With an approach to improvisation that was garrulous and uninhibited but firmly grounded in intellect and technique, Mr. Rivers was among the leading figures in the postwar jazz avant-garde. His sound on the tenor saxophone, his primary instrument, was distinctive: taut and throaty, slightly burred, dark-hued. He also had a recognizable voice on the soprano saxophone, flute and piano, and as a composer and arranger.

Music ran deep in his family. His grandfather Marshall W. Taylor published one of the first hymnals for black congregations after emancipation, “A Collection of Revival Hymns and Plantation Melodies,” in 1882. His mother, the former Lillian Taylor, was a pianist and choir director, and his father, Samuel Rivers, was a gospel singer. They were on tour with the Silvertone Quintet in El Reno, Okla., when Samuel Carthorne Rivers was born, on Sept. 25, 1923.

Growing up in Chicago and on the road, Mr. Rivers studied violin, piano and trombone. After his father had a debilitating accident in 1937, he moved with his mother to Little Rock, Ark., where he zeroed in on the tenor saxophone. Joining the Navy in the mid-’40s, he served for three years.

Mr. Rivers enrolled in the Boston Conservatory of Music in 1947 and later transferred to Boston University, where he majored in composition and briefly took up the viola and fell into the busy Boston jazz scene.

He made an important acquaintance in 1959: Tony Williams, a 13-year-old drummer who already sounded like an innovator. Together they delved into free improvisation, occasionally performing in museums alongside modernist and abstract paintings.

By 1964 Mr. Williams was working with the trumpeter Miles Davis and persuaded him to hire Mr. Rivers, who was with the bluesman T-Bone Walker at the time, for a summer tour. Mr. Rivers’s blustery playing with the Miles Davis Quintet, captured on the album “Miles in Tokyo,” suggested a provocative but imperfect fit. Wayne Shorter replaced him in the fall.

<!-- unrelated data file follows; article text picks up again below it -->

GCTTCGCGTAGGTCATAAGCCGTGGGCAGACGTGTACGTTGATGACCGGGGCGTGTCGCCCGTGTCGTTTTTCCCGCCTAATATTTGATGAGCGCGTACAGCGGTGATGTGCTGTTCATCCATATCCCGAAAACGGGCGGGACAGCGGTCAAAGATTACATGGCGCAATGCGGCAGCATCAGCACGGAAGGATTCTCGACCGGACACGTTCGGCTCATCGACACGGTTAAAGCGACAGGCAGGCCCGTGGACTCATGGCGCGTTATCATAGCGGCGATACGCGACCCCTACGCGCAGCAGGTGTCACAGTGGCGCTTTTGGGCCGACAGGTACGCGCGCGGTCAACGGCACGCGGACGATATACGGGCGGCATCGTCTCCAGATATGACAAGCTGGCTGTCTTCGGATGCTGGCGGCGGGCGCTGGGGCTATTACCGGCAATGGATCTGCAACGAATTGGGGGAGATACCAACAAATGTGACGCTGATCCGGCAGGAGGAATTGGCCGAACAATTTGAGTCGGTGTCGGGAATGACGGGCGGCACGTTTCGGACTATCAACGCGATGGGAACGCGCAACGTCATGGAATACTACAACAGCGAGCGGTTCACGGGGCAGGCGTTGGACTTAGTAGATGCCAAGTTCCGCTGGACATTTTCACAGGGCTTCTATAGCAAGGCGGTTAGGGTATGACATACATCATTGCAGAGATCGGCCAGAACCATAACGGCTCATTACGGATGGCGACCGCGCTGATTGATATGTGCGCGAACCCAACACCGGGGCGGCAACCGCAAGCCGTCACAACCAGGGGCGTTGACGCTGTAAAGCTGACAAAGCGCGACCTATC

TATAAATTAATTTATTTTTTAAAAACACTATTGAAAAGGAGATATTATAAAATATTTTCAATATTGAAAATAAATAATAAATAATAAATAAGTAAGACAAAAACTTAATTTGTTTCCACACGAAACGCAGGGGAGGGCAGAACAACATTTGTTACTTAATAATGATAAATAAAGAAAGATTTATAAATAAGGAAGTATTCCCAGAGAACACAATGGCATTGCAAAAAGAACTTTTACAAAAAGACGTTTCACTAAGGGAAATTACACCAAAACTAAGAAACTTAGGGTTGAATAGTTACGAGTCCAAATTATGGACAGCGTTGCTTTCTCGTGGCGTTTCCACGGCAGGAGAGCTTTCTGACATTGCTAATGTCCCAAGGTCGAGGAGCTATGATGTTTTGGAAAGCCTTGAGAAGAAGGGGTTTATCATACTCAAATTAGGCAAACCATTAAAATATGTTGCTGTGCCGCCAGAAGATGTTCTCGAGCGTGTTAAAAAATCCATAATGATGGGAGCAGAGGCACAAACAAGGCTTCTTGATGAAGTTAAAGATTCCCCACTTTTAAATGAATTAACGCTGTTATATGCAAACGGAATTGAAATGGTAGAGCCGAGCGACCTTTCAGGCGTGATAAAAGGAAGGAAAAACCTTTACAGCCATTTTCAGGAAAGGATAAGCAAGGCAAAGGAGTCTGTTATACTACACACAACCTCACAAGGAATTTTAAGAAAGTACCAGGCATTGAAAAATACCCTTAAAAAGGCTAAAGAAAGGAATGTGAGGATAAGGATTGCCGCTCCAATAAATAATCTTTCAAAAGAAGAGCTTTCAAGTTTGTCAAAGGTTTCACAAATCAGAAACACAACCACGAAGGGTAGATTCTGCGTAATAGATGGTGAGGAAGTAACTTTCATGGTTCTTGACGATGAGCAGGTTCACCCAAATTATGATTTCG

On a series of Blue Note recordings in the middle to late ’60s, beginning with Mr. Williams’s first album as a leader, “Life Time,” Mr. Rivers expressed his ideas more freely. He made four albums of his own for the label, the first of which ­ “Fuchsia Swing Song,” with Mr. Williams, the pianist Jaki Byard and the bassist Ron Carter, another Miles Davis sideman ­ is a landmark of experimental post-bop, with a free-flowing yet structurally sound style. “Beatrice,” a ballad from that album Mr. Rivers named after his wife, would become a jazz standard. [Also note fine recording dates headed up by Bobby Hutcherson + Andrew Hill].

Mr. Rivers pushed further toward abstraction in the late ’60s, moving to New York and working as a sideman with the uncompromising pianists Andrew Hill and Cecil Taylor [recordings with limited U.S. distribution were recorded as the live date "Nuits de la Fondation Maeght", vol. 1-3 for the French label Shandar which included the "Unit"- Cecil, Jimmy Lyons + Andrew Cyrille + Sam in July of '69].